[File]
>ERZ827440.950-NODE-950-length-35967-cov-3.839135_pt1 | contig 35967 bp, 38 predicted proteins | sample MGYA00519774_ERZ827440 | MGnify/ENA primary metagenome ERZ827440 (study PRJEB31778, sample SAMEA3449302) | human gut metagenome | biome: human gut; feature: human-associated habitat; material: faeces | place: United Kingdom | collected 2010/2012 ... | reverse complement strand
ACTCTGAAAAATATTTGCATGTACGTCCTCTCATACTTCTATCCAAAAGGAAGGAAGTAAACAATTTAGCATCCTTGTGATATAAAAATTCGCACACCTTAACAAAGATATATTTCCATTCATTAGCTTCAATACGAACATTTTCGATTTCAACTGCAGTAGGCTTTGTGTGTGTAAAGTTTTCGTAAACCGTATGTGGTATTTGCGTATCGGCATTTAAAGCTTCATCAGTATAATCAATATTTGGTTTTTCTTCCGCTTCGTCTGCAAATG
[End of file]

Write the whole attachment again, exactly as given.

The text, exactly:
>ERZ827440.950-NODE-950-length-35967-cov-3.839135_pt1 | contig 35967 bp, 38 predicted proteins | sample MGYA00519774_ERZ827440 | MGnify/ENA primary metagenome ERZ827440 (study PRJEB31778, sample SAMEA3449302) | human gut metagenome | biome: human gut; feature: human-associated habitat; material: faeces | place: United Kingdom | collected 2010/2012 ... | reverse complement strand
ACTCTGAAAAATATTTGCATGTACGTCCTCTCATACTTCTATCCAAAAGGAAGGAAGTAAACAATTTAGCATCCTTGTGATATAAAAATTCGCACACCTTAACAAAGATATATTTCCATTCATTAGCTTCAATACGAACATTTTCGATTTCAACTGCAGTAGGCTTTGTGTGTGTAAAGTTTTCGTAAACCGTATGTGGTATTTGCGTATCGGCATTTAAAGCTTCATCAGTATAATCAATATTTGGTTTTTCTTCCGCTTCGTCTGCAAATG